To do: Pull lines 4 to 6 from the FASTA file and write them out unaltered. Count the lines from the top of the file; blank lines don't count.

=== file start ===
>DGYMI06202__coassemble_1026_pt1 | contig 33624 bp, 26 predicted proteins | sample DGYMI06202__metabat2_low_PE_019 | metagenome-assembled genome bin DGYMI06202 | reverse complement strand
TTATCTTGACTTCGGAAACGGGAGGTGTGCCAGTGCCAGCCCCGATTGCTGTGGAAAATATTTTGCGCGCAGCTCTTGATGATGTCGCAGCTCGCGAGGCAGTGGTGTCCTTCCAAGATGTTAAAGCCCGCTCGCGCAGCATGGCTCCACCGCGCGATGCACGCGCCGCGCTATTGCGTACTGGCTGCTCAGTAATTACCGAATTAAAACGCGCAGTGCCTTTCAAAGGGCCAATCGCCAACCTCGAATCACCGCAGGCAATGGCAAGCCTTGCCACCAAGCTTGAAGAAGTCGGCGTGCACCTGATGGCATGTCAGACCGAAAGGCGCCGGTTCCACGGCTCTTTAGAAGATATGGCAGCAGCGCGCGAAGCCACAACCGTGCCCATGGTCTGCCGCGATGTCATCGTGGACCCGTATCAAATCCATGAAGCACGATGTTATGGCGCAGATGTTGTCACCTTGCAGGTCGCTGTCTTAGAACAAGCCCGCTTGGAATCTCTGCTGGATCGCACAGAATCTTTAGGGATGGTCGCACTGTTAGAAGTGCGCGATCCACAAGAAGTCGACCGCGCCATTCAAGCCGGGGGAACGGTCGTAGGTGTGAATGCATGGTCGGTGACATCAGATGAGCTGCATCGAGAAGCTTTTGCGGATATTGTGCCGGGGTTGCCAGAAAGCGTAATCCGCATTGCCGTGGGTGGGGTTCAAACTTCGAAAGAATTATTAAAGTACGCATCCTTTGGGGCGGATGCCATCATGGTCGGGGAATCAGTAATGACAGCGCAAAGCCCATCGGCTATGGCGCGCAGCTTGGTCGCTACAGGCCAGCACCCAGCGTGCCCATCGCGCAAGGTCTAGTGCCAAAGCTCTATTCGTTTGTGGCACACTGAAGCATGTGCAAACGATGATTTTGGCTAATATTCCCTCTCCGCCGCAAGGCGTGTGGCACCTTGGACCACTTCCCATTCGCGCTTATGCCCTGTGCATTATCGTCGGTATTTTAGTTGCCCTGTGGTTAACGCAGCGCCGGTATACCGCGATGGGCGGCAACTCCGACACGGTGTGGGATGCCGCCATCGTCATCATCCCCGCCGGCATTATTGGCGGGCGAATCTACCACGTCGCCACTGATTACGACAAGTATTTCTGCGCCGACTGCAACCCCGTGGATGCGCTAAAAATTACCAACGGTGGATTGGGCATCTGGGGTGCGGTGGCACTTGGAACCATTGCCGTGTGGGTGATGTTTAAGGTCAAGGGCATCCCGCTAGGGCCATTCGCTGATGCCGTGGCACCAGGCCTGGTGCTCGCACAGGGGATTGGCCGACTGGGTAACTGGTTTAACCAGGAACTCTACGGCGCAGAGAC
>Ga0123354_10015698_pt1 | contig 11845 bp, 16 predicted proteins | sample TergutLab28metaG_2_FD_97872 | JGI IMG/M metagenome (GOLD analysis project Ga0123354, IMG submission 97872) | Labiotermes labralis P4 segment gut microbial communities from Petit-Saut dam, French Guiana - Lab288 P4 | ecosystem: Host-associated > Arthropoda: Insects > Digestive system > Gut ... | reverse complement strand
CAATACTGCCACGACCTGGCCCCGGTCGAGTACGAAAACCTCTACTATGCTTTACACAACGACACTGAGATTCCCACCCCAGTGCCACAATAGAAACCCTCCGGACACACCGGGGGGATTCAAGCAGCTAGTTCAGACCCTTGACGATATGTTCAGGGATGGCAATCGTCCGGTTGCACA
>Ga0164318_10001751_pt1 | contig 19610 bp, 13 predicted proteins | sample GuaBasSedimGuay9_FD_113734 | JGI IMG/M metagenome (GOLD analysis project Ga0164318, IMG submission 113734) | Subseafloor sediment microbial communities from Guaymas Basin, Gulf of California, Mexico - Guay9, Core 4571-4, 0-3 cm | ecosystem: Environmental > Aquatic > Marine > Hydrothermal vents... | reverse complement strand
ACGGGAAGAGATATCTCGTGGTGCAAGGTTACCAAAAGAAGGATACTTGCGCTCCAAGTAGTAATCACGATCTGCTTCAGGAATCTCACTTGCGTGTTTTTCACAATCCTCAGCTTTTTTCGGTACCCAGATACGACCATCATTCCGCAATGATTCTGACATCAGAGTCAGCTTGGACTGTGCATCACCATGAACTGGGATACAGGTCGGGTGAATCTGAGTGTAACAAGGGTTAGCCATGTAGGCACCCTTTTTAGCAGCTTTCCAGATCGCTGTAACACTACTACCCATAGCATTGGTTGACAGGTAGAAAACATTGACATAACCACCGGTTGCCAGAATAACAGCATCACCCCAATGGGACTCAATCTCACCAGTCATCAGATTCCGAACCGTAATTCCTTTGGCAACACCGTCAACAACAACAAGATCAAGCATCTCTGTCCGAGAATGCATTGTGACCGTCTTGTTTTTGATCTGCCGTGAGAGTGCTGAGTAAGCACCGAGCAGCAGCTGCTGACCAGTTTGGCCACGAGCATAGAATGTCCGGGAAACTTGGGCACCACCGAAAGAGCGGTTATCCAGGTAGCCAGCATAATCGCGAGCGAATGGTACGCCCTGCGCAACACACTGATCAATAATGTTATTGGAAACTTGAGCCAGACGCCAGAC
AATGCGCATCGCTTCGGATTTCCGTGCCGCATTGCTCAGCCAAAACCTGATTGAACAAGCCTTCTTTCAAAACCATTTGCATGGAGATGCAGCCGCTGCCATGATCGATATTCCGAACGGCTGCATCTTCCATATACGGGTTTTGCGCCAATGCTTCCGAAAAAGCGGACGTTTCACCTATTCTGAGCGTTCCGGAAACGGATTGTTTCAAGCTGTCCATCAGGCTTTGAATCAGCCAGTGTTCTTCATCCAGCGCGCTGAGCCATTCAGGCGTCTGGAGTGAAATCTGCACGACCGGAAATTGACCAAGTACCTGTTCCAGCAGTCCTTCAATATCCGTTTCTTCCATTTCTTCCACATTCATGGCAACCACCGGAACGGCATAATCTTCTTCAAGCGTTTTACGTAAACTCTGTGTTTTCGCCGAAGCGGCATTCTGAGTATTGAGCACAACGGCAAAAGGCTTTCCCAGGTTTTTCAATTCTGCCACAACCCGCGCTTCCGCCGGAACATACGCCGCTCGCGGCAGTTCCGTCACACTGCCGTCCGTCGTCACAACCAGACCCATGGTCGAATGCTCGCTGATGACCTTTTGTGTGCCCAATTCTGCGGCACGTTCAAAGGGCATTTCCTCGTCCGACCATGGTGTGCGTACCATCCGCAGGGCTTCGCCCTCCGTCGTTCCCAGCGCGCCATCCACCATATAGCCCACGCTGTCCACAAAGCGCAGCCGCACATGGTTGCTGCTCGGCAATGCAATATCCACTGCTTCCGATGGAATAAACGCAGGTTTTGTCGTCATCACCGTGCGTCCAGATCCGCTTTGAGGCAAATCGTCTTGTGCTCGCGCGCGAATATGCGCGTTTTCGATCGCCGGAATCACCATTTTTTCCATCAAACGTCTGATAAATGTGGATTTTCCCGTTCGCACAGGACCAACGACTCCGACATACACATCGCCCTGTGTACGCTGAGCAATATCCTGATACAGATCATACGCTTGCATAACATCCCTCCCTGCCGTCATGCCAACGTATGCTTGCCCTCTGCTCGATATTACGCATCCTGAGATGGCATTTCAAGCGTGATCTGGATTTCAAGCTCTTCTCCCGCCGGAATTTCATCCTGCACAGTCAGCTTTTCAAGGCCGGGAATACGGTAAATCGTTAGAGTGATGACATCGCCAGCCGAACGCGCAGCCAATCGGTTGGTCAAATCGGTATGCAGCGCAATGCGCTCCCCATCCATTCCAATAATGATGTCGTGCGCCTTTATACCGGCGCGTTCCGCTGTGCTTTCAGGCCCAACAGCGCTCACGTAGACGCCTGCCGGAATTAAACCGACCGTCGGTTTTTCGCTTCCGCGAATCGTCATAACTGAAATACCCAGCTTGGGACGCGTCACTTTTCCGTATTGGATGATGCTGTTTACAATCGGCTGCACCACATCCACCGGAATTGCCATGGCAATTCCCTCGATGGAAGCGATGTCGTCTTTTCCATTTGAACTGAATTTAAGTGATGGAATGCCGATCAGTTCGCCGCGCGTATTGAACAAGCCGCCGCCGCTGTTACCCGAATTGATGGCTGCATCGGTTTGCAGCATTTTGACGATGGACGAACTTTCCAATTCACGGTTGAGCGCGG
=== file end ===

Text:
CAATACTGCCACGACCTGGCCCCGGTCGAGTACGAAAACCTCTACTATGCTTTACACAACGACACTGAGATTCCCACCCCAGTGCCACAATAGAAACCCTCCGGACACACCGGGGGGATTCAAGCAGCTAGTTCAGACCCTTGACGATATGTTCAGGGATGGCAATCGTCCGGTTGCACA
>Ga0164318_10001751_pt1 | contig 19610 bp, 13 predicted proteins | sample GuaBasSedimGuay9_FD_113734 | JGI IMG/M metagenome (GOLD analysis project Ga0164318, IMG submission 113734) | Subseafloor sediment microbial communities from Guaymas Basin, Gulf of California, Mexico - Guay9, Core 4571-4, 0-3 cm | ecosystem: Environmental > Aquatic > Marine > Hydrothermal vents... | reverse complement strand
ACGGGAAGAGATATCTCGTGGTGCAAGGTTACCAAAAGAAGGATACTTGCGCTCCAAGTAGTAATCACGATCTGCTTCAGGAATCTCACTTGCGTGTTTTTCACAATCCTCAGCTTTTTTCGGTACCCAGATACGACCATCATTCCGCAATGATTCTGACATCAGAGTCAGCTTGGACTGTGCATCACCATGAACTGGGATACAGGTCGGGTGAATCTGAGTGTAACAAGGGTTAGCCATGTAGGCACCCTTTTTAGCAGCTTTCCAGATCGCTGTAACACTACTACCCATAGCATTGGTTGACAGGTAGAAAACATTGACATAACCACCGGTTGCCAGAATAACAGCATCACCCCAATGGGACTCAATCTCACCAGTCATCAGATTCCGAACCGTAATTCCTTTGGCAACACCGTCAACAACAACAAGATCAAGCATCTCTGTCCGAGAATGCATTGTGACCGTCTTGTTTTTGATCTGCCGTGAGAGTGCTGAGTAAGCACCGAGCAGCAGCTGCTGACCAGTTTGGCCACGAGCATAGAATGTCCGGGAAACTTGGGCACCACCGAAAGAGCGGTTATCCAGGTAGCCAGCATAATCGCGAGCGAATGGTACGCCCTGCGCAACACACTGATCAATAATGTTATTGGAAACTTGAGCCAGACGCCAGAC